Is checking a smartphone during the night bad for sleep?
A team of American scientists observed how the brain reacts to short, intense exposure to blue light in order to determine how sleep is affected.
Smartphones are now so integral to daily life that some people take them to bed. However, several studies have shown that the blue light they emit has negative effects on health, especially sleep. A new study appearing in the journal eLife analyzed the effects of short bursts of blue light on the sleep cycle.
“We all have smartphones, and their screens are very bright. We’re all getting exposed to light at the wrong times of day. It’s becoming more important to understand how these different types of light information are relayed to the brain,” said Tiffany Schmidt, Professor of Neurobiology at Northwestern University in Illinois, who led the research.
In order to better understand what happens in our brains when our eye focuses on the light of the smartphone’s screen in the middle of the night, Prof. Schmidt’s team worked with genetically modified mice whose specialized retinal cells (ipRGCs) affected only the suprachiasmatic nucleus, the structure in the brain regulating circadian rhythm.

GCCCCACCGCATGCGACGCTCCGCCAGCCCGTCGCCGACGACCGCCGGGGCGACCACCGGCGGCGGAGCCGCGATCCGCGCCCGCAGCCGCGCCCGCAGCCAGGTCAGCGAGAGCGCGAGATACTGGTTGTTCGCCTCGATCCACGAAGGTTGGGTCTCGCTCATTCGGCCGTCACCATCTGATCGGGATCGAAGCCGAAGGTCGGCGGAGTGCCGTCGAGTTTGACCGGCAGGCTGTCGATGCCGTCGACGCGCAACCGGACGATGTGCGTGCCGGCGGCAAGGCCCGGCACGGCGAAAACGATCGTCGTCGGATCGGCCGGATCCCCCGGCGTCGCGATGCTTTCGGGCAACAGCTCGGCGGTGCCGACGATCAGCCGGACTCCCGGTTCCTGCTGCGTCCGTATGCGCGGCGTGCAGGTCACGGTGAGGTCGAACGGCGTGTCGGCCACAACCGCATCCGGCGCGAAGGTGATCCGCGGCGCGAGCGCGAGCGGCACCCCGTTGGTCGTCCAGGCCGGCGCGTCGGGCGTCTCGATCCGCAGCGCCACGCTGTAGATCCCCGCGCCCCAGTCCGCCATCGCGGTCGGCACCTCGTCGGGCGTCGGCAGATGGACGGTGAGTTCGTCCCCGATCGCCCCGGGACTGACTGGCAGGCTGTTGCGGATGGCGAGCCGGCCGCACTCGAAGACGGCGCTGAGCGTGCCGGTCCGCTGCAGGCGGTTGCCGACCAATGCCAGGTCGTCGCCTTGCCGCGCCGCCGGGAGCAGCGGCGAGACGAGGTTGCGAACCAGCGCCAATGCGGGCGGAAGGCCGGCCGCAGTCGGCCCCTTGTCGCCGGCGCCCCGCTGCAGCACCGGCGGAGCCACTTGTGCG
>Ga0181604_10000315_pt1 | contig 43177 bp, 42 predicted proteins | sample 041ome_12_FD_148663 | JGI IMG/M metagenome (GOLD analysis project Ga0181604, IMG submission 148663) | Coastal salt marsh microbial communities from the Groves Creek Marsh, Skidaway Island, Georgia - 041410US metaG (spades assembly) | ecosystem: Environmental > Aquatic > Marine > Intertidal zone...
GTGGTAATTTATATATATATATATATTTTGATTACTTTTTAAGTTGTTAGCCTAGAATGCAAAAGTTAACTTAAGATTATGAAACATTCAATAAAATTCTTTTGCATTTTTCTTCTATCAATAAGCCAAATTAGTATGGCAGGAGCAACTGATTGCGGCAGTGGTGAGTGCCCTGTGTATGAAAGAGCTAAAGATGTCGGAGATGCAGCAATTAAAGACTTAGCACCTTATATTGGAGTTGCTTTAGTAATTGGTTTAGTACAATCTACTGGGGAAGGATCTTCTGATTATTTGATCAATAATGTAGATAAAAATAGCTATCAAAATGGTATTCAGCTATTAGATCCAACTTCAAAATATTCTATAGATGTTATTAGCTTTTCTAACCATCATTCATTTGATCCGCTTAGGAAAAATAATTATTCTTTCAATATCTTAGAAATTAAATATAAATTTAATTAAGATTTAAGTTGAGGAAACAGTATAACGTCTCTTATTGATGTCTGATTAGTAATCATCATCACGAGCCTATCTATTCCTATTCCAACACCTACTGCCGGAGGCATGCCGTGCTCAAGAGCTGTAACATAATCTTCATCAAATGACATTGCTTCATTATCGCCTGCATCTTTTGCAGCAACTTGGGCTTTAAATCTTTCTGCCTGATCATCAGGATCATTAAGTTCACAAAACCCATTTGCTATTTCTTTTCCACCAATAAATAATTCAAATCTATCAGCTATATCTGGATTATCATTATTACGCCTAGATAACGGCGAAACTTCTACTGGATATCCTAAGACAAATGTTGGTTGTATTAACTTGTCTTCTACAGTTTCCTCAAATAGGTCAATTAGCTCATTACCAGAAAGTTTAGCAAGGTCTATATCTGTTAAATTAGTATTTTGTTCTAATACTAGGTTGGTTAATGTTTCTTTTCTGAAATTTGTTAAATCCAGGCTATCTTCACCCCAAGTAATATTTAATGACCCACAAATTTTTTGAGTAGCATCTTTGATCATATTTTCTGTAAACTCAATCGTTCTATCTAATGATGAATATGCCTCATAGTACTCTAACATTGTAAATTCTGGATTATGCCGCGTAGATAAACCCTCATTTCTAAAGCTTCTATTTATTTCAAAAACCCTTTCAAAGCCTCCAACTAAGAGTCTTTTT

Limiting the negative effects of blue light on sleep
Because mice are nocturnal, they fall asleep when exposed to light. Those observed during this study, however, remained awake when exposed to short bursts of light during the night.
The mice’s body temperature, which is also correlated with sleep, did not respond to short amounts of light, suggesting that their overall circadian rhythms remained intact. This helps to explain why checking a smartphone during a restless night can increase feelings of fatigue the next day, but does not have a long-term effect on sleep cycles.
“If these two effects, acute and long-term light exposure, were driven through the same pathway, then every minor light exposure would run the risk of completely shifting our body’s circadian rhythms,” said Prof. Schmidt.
While the study shows that the system of responses to artificial light follows several paths, we still don’t know which region of the brain is responsible for handling short-term bursts of light. Because of this, the researcher emphasized the importance of further research to map the differing ways in which the brain reacts to light.
According to the team, this could help people who work in “nocturnal” professions to stay awake through the use of lighting while lessening the health risks linked to sleep deficits (depression, diabetes, cancer). JB
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